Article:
Moving into a home with a septic system may be a little concerning if you're not sure about what to expect. As long as you maintain the system properly, it should give you many years of service. However, you can never be sure how well the previous owners of the home maintained the tank and leach field, so you always need to be alert to signs of trouble so you can take action quickly to avoid the need for costly repairs. Here's a look at the three parts of a septic system and how to spot signs of problems in them.
The Drain Lines
Pipes connect your house to the tank and the tank to the drainfield. Just like any plumbing pipes in your home, they are subject to clogging and deterioration. Signs of a clogged pipe are slow or stopped drains. Water may back up in your tub or overflow into the yard. Clogs can form because of the things you send down the drains such as grease and tough paper or they can form because of tree roots.
The lines may also crumble or crack and need to be replaced. Clearing out a problem with the drain lines could be as simple as a plumber running a hydro jet through the lines or using a sewer snake. More serious problems may require digging up the old pipe and putting in new lines.
The Leach Field
The leach field or drainfield may seem like a mysterious thing if you've never had a septic system before. It sits farther from your home than the tank and it's where all the water from the tank drains. The wastewater then slowly filters down through the soil and it is cleared of contaminants as it does so. By the time it reaches the groundwater, the wastewater from your septic tank should be clear of a number of biological and chemical contaminants.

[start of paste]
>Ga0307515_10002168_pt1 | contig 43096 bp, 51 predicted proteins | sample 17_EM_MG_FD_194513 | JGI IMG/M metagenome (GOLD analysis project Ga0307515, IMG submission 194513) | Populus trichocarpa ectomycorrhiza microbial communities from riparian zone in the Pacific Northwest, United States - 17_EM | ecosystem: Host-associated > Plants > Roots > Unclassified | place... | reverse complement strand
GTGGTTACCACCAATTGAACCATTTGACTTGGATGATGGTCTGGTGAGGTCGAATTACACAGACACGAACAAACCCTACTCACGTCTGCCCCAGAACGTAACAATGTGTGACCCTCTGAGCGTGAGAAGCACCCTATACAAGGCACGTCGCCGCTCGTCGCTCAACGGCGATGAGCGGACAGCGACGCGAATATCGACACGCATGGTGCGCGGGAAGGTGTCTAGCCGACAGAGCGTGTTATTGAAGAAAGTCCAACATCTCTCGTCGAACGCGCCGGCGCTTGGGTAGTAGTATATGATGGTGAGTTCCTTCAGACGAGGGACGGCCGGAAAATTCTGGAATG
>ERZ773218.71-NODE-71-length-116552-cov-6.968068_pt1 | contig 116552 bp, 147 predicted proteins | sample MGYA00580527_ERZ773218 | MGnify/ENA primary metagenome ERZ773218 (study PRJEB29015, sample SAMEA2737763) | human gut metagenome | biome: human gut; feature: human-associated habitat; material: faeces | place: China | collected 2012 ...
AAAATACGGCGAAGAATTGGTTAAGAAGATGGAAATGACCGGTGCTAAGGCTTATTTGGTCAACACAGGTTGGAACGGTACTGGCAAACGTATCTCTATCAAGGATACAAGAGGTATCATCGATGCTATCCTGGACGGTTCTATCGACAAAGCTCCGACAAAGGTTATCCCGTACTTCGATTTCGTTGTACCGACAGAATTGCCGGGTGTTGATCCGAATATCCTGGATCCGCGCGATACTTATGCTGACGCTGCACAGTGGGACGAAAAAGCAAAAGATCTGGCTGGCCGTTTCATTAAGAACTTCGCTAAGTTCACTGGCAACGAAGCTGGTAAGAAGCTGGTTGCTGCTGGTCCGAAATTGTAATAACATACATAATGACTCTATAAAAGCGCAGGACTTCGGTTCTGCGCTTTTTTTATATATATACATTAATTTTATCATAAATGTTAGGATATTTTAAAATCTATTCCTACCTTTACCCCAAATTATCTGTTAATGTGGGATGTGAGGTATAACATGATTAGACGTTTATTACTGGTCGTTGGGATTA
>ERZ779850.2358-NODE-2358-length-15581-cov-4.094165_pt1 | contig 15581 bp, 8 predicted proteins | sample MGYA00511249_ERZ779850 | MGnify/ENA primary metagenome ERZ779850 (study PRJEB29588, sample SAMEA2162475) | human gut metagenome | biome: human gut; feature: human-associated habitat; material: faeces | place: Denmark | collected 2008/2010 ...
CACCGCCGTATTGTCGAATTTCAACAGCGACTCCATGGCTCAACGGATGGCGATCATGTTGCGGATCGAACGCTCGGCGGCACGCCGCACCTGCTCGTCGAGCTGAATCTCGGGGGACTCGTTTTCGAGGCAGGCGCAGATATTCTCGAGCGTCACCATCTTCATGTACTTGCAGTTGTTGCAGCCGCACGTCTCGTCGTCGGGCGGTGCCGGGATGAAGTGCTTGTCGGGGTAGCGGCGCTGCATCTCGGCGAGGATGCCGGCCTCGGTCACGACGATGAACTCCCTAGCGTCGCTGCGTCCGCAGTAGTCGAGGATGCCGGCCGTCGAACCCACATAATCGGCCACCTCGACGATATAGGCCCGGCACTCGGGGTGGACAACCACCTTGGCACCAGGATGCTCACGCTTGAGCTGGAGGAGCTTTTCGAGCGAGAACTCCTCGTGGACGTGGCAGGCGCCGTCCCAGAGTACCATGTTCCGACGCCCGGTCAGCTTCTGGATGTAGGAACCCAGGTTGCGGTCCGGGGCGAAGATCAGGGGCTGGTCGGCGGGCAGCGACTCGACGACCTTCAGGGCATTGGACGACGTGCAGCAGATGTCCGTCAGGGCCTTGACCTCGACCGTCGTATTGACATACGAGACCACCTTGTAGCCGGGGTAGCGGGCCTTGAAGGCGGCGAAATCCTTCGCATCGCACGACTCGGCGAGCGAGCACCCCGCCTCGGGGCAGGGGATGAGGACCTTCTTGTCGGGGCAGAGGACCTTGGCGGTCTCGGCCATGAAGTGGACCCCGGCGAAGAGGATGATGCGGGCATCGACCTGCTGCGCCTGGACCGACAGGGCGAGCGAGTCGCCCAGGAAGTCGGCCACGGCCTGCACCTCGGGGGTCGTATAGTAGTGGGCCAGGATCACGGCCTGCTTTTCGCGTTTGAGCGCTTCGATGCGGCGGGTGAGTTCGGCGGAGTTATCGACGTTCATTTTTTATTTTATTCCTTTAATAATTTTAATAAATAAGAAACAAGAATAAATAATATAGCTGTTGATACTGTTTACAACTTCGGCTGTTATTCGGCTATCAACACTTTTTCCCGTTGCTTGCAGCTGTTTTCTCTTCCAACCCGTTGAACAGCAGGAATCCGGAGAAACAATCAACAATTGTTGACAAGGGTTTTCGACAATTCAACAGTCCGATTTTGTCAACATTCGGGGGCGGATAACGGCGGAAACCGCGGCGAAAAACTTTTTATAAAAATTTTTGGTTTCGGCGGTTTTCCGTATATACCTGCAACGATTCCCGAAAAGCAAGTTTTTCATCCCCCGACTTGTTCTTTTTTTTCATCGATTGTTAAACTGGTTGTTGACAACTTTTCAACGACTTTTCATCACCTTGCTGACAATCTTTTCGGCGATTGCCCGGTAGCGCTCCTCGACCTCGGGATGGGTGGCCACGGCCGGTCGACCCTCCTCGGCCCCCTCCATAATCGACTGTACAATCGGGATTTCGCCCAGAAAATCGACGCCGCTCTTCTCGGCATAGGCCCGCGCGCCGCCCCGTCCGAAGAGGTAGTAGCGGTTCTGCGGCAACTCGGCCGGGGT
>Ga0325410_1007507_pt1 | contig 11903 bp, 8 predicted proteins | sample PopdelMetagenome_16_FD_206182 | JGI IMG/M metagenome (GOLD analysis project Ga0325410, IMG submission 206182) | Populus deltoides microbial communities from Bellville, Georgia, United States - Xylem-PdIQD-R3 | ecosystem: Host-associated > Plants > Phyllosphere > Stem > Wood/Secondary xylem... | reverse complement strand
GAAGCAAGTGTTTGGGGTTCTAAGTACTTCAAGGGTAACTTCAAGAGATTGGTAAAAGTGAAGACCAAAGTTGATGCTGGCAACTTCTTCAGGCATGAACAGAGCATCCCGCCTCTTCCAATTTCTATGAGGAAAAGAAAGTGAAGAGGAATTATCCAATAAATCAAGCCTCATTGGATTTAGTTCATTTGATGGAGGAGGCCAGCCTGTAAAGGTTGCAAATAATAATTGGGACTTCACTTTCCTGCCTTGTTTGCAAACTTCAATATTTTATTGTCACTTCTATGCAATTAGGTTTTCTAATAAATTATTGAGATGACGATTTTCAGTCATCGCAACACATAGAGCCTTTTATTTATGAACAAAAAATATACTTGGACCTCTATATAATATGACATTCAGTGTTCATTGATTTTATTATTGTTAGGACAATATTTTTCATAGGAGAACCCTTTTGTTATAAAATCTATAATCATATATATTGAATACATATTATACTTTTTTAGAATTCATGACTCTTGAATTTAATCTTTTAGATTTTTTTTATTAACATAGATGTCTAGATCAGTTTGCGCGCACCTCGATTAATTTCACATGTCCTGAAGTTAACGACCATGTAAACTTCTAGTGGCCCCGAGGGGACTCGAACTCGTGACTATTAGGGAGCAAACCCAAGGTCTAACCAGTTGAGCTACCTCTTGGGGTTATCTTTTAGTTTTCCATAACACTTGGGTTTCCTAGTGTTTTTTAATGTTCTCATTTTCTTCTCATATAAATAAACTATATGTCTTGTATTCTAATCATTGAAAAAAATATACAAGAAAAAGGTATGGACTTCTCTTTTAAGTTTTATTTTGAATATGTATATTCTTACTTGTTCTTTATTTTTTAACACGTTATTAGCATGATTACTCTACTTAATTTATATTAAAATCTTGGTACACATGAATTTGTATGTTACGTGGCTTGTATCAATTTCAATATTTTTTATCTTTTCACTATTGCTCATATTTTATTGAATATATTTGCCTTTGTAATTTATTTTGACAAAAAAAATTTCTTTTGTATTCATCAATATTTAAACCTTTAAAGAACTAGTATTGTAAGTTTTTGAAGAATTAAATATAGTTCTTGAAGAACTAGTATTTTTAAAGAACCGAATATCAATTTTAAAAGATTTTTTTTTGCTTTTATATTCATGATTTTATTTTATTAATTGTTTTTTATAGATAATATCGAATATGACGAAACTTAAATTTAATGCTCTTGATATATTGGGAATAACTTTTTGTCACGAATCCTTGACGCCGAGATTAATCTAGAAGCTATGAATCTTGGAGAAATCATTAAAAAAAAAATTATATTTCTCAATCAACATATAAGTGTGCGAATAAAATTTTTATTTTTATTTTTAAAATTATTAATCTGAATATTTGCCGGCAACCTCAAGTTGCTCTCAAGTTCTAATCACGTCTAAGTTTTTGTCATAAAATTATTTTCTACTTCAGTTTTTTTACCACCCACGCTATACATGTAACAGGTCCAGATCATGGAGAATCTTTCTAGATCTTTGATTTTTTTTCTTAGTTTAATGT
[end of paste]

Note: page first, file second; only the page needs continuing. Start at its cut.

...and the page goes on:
Occasionally, the drainfield can go bad. This might happen if you drive over the field frequently or if the previous owner has built a building on top of the soil causing it to compress. Problems with the tank can also cause the leach field to fail when solids pass into the soil. When the field fails, the grass on top of the soil turns a lush green. There might be standing water in the area and you may smell sewer odor. Repairing a failed leach field is often expensive since an entirely new field may need to be installed in a different location once the old field is bad.
The Septic Tank
The septic tank is the most important part of the system. If you avoid sending trash, chemicals, and oil into the tank, the microbes have a better chance of decomposing the waste properly. Solid waste falls to the bottom of the tank to decompose and fats and oil rise to the top where they accumulate. Wastewater stays in the middle and it is pushed out into the drainfield as more water enters the tank from your home.
A septic tank can become clogged or cracked, but the biggest problem is when you go too long before you have it pumped out. If the tank is too full you may see sewage in your yard, smell sewer gas, or your toilet may stop flushing. Prompt cleaning and pumping of the tank is the best way to prevent trouble with your septic tank and to protect the drainfield in the process. Contact a service, like B & B Drain Tech Inc, for help.